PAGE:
Crowded conditions at Clark County elementary schools will be resolved through three possible options starting next school year: rezoning, using more portable classrooms or going to a year-round schedule.
The Clark County School District’s Board of Trustees narrowed the field of solutions during a meeting Wednesday and said one or more would be used next school year at over-capacity campuses.
Instituting a year-round schedule would only be done if it proves to be less expensive than rezoning, which is unlikely seeing that it costs $250,000 more annually to operate a school that way.
That means the district will probably rely on a combination of rezoning 15 to 20 southwest Las Vegas elementary schools – marking the largest enrollment shuffle in recent history, moving about 2,500 to 2,800 students – and adding portable classrooms to schools already teaching more students than they were built to hold.
“What we’re doing today is a short-term fix” for the next five years, emphasized Superintendent Dwight Jones.
Districtwide, enrollment is 9 percent over capacity for Clark County’s 217 elementary schools.
At nearly 40 elementary schools, though, staff members are teaching a quarter more students than their buildings were built for, relying on portable classrooms and even portable bathrooms to do so.
SOUTHWEST SCHOOLS OVERFLOW
Campuses will soon split at the seams in the southwest Las Vegas Valley, where five elementary schools already teach more than 1,000 students in an area that is adding 600 students every year, Chief Financial Officer Jeff Weiler said.
These schools – usually built for 700 to 800 students – could see even more students next year if the board decides to truck in more portable classrooms this summer.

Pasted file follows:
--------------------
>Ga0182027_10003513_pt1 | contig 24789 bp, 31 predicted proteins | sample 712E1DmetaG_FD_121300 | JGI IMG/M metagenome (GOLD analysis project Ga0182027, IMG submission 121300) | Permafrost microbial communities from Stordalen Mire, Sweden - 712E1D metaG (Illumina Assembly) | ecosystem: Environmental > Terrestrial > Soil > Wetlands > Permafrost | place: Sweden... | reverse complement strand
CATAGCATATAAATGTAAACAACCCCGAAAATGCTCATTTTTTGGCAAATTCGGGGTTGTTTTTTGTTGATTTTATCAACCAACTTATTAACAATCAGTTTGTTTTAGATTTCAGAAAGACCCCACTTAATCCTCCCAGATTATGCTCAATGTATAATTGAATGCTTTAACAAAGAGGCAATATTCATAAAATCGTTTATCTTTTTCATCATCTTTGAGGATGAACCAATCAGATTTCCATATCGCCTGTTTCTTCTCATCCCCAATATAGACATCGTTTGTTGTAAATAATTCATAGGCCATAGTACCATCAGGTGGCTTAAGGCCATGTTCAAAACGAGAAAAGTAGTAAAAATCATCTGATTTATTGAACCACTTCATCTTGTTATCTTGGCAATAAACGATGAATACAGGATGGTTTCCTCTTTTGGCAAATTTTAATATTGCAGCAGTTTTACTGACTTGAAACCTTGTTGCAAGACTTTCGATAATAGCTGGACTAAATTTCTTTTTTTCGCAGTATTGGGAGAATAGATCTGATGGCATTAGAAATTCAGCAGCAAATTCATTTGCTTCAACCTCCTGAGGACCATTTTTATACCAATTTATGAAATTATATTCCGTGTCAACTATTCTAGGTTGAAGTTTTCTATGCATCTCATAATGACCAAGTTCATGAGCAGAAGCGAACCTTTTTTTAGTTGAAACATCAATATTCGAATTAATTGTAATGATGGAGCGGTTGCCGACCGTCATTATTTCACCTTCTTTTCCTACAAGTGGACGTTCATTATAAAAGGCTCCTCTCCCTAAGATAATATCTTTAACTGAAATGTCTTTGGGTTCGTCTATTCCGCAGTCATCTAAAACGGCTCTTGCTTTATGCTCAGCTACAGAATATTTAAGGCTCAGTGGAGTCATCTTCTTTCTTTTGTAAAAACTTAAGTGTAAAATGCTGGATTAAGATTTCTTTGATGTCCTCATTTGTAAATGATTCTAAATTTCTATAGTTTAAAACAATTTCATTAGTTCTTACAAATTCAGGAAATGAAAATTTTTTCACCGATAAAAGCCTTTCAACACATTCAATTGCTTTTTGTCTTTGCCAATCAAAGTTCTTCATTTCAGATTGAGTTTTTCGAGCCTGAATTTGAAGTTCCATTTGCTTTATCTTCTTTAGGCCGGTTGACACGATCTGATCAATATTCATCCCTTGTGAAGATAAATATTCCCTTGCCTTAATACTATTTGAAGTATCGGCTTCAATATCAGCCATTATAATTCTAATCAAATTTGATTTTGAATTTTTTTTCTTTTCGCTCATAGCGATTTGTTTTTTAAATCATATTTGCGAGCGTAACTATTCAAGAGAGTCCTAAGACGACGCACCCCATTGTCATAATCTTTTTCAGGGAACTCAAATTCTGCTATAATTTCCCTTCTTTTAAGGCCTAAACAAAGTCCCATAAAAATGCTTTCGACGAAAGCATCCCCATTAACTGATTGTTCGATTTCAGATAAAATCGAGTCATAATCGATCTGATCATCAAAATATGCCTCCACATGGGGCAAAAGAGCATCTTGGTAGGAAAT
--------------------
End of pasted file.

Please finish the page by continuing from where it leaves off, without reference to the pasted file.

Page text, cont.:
“But I don’t want to stack kids like cordwood,” board member Deanna Wright said.
The board agreed to cap schools at 1,200 students should they choose to add portables to campuses.
“Any more than that and something’s going to give,” said Board President Carolyn Edwards, who represents the southwest Las Vegas Valley, where most of the crowding is occurring. She recommended the cap.
Forbuss Elementary School, near Blue Diamond and Fort Apache roads, is already 51 percent over capacity with more than 1,200 students and 16 portables.
Enrollment boundaries for that school would need to change no matter which of three rezoning proposals is picked, according to the recommendations of the district’s Attendance Zone Advisory Commission.
Forbuss parents, such as Guy Fiore, saw this coming. At a town hall meeting Monday, he opposed rezoning.
“We chose to live in our neighborhood based on the school,” said Fiore, whose fourth-grade son has attended Forbuss since kindergarten.
“Rezoning is a fact of life in a community that continues to grow,” replied Associate Superintendent Joyce Haldeman.
Depending on which rezoning proposal the board chooses, zoning changes would still push enrollments past 1,000 students at seven, nine or 11 schools.
But some schools do have available seats, which is why rezoning may be the most logical solution, although parents don’t like it, Edwards said.
“Some schools are asking for students,” she said.
About 20 schools are under capacity by 10 percent to 29 percent.
As a surprise to board members Wednesday, rezoning ranked high on the district’s survey of proposed changes completed by 1,860 people Monday and Tuesday.
Those surveyed said they would prefer not to move fifth-graders to middle schools, construct elementary schools entirely of portable buildings, or have students attend school in two shifts, from 7 a.m. to noon and from 1 p.m. to 6 p.m.
The board took those options off the table Wednesday.
The School Board will have to decide on a rezoning proposal, if any, by the end of February after two required meetings to gather parents’ input.
The district will notify affected families of those meetings.
THREE REZONING PROPOSALS
Proposal 1 would affect the smallest number of elementary schools and change zoning for Batterman, Bendorf, Diskin, Forbuss, Frias, Gray, Hayes, Kim, Reedom, Ries, Rogers, Steele, Stuckey, Tanaka and Wright.
Proposal 2 would affect all schools in Proposal 1 and also Hill and Wiener elementary schools.
Proposal 3 would affect the most schools, including all of those in Proposal 1, except for Diskin, and also Beatty, Bryan, Cartwright, Gehring, Hill, Wiener and Hummel.
Contact reporter Trevon Milliard at tmilliard@
reviewjournal.com or 702-383-0279.